The Wellhead Protection Program is a pollution prevention and management program used to protect underground based sources of drinking water. The federal Safe Drinking Water Act (SDWA), as amended in 1986, established a program for the States to delineate and manage Wellhead Protection Areas (WHPAs) for protection of ground water supplies from contamination. A Wellhead Protection Area is defined as the surface and subsurface area surrounding a public water supply well, through which contaminants are reasonably likely to move toward and reach the well.
On August 18, 1998, the EPA approved Florida’s Wellhead Protection Program. Florida's Wellhead Protection Program coordinates and builds on existing programs and rules that protect Florida’s ground water resources. The program also enables local governments to expand on these rules by implementing their own strategies for protecting drinking water wells.
The DEP Wellhead Protection program incorporates the Wellhead Protection rule, Chapter 62-521, F.A.C., and the ground water protection measures administered by the DEP regulatory programs. The Wellhead Protection Rule establishes a 500-foot radius circular Wellhead Protection Area around all wells which serve community and non-transient non-community public water systems. The rule prohibits certain new installations from locating in wellhead protection areas, and specifies additional performance standards for other new installations and activities. DEP regulatory programs also implement specific performance, permitting, and monitoring criteria designed to protect ground water on a statewide basis.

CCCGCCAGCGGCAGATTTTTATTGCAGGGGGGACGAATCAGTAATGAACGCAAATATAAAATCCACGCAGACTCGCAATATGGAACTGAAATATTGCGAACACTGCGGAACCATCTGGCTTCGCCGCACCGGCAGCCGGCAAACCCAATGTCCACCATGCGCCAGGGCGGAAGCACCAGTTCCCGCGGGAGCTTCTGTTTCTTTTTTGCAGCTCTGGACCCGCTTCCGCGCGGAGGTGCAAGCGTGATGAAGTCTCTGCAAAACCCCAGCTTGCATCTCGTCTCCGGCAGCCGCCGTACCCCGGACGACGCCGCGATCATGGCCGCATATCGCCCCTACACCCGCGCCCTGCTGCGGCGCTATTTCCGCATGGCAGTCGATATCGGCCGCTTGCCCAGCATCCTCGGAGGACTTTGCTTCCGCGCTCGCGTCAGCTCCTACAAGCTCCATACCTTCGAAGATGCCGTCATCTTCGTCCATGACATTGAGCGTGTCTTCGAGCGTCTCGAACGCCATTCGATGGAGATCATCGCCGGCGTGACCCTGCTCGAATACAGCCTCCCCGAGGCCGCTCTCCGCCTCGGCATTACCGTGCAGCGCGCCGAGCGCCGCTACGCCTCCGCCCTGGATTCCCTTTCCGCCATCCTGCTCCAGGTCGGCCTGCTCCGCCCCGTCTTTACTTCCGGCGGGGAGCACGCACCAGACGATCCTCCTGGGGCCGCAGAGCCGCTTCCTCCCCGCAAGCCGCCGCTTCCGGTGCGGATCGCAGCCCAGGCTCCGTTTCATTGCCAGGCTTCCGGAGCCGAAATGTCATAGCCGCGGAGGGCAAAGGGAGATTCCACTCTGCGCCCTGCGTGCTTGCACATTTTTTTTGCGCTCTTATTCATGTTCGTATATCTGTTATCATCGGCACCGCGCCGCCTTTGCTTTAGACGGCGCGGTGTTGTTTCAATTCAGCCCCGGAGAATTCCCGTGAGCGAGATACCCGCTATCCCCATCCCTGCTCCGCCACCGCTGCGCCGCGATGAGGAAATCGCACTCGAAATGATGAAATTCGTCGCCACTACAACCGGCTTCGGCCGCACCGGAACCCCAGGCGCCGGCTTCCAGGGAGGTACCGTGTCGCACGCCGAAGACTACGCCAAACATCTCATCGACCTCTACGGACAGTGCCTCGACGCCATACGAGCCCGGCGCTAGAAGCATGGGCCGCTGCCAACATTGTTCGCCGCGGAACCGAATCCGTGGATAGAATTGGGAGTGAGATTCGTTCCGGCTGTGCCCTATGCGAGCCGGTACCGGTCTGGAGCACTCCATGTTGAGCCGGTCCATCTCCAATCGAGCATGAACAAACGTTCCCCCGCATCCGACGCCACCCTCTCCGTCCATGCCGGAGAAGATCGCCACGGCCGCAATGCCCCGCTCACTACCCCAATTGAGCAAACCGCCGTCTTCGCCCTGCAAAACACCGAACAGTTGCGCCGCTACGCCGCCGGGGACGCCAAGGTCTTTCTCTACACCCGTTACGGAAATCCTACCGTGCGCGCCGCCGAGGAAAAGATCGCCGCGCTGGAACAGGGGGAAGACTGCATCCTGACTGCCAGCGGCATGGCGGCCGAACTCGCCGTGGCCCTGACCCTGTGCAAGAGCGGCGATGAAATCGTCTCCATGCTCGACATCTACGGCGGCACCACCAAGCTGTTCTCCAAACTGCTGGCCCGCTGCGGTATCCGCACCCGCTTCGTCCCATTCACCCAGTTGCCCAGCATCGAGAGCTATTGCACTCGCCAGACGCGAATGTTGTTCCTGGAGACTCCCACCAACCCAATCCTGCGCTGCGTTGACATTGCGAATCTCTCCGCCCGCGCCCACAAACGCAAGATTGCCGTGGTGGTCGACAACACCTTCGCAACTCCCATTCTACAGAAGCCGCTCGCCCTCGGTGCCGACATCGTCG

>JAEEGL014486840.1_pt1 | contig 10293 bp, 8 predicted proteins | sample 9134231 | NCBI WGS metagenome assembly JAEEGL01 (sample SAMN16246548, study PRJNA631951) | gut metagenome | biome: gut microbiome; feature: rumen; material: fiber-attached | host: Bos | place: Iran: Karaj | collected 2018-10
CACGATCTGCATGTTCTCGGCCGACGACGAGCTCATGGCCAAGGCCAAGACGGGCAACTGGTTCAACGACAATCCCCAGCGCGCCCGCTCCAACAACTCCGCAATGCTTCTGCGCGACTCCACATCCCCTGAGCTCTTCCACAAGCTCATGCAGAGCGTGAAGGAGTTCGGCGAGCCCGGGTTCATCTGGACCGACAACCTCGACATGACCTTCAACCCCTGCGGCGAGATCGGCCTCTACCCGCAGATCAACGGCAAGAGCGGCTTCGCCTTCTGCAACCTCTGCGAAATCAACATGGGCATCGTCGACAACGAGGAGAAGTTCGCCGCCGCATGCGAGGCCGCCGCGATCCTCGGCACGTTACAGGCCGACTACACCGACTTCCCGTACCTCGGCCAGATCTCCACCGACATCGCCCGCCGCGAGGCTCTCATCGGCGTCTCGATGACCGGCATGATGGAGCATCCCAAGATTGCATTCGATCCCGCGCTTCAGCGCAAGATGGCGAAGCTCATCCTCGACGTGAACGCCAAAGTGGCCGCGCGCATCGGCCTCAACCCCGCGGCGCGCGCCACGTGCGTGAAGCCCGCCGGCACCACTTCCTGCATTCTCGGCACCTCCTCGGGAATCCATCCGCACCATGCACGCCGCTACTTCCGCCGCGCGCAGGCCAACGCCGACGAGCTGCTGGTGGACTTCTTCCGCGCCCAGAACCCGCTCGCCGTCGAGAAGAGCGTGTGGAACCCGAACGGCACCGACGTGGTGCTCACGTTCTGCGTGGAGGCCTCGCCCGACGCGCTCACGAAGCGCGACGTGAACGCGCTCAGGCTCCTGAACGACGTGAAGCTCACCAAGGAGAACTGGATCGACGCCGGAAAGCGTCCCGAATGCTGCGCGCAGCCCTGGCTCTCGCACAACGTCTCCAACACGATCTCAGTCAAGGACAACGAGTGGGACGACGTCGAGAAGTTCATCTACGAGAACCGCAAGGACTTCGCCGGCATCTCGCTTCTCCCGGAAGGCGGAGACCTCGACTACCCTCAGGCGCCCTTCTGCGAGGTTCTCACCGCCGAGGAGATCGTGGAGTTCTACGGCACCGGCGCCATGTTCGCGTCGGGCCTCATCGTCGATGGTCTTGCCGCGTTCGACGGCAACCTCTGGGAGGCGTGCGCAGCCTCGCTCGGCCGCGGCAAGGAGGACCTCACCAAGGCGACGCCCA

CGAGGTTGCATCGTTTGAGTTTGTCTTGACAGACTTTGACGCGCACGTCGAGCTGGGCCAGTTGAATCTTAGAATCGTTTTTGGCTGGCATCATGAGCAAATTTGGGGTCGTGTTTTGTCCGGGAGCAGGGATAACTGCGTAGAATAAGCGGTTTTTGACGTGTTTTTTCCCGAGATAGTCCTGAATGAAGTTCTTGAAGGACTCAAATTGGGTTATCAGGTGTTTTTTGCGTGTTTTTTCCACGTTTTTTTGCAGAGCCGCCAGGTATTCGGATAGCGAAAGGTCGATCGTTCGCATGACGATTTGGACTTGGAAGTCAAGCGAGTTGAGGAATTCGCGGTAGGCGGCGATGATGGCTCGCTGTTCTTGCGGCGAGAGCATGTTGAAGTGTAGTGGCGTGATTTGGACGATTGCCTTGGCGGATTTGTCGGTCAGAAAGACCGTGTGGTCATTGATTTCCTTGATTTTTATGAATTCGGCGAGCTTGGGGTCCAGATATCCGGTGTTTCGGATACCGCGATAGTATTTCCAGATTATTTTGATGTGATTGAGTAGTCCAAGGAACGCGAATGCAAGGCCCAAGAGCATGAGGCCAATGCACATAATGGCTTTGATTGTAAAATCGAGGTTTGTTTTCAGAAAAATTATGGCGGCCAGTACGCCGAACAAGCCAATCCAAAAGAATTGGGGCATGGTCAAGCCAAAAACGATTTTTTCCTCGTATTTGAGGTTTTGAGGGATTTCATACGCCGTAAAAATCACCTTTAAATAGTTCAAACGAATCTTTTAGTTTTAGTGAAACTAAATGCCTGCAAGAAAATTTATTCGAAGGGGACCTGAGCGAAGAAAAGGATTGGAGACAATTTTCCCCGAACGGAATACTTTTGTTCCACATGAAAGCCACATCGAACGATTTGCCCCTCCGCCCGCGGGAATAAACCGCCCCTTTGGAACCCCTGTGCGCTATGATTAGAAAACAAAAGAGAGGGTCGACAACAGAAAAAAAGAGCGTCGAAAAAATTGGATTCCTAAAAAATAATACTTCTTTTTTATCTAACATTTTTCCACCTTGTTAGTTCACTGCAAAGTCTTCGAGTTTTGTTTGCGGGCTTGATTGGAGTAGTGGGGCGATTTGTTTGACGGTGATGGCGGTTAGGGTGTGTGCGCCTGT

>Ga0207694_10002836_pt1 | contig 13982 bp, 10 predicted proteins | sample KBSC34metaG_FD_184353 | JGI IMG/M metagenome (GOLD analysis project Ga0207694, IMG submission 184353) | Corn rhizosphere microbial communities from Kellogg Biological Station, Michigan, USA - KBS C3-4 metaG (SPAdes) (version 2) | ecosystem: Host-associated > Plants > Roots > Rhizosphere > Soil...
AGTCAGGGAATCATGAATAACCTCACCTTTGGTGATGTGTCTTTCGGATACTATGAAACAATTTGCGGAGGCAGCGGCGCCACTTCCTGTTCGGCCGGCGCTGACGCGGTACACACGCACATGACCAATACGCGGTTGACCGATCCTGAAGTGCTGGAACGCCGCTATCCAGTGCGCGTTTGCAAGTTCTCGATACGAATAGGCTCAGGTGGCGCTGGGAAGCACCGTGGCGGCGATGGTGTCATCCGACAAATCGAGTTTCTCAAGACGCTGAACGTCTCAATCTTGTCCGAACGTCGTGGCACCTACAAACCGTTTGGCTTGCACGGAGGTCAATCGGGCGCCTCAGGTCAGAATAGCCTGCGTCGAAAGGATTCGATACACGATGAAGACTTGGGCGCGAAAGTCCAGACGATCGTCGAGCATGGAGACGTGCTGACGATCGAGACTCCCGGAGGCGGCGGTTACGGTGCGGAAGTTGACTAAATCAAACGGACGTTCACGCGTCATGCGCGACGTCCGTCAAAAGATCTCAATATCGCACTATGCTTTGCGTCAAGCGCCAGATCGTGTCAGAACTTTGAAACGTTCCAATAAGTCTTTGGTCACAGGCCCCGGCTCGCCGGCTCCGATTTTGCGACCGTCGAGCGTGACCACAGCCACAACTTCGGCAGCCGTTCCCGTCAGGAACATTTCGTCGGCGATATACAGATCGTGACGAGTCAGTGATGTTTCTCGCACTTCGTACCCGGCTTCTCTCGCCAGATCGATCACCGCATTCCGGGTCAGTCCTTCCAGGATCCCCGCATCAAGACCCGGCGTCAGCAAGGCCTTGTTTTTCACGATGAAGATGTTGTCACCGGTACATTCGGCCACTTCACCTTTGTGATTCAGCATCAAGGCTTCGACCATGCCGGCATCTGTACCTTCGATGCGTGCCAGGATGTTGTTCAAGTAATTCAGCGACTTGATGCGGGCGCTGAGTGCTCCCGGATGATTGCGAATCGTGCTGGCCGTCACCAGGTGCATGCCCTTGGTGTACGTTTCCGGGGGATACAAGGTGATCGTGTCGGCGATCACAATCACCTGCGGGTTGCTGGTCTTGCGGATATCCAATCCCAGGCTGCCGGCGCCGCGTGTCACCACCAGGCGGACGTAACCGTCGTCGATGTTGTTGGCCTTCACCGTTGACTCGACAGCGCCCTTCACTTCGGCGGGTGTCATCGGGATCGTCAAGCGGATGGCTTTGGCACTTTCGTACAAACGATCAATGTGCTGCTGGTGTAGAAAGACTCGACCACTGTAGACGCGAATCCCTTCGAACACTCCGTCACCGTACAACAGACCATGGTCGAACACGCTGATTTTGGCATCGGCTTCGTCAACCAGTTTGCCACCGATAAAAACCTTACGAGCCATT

Source Water Assessment and Protection Program and Wellhead Protection
The Wellhead Protection Program is the foundation for the Source Water Assessment and Protection Program (SWAPP). SWAPP extends the concept of source protection to surface water sources of drinking water. For more information, visit the SWAPP website.
Last updated: March 26, 2015
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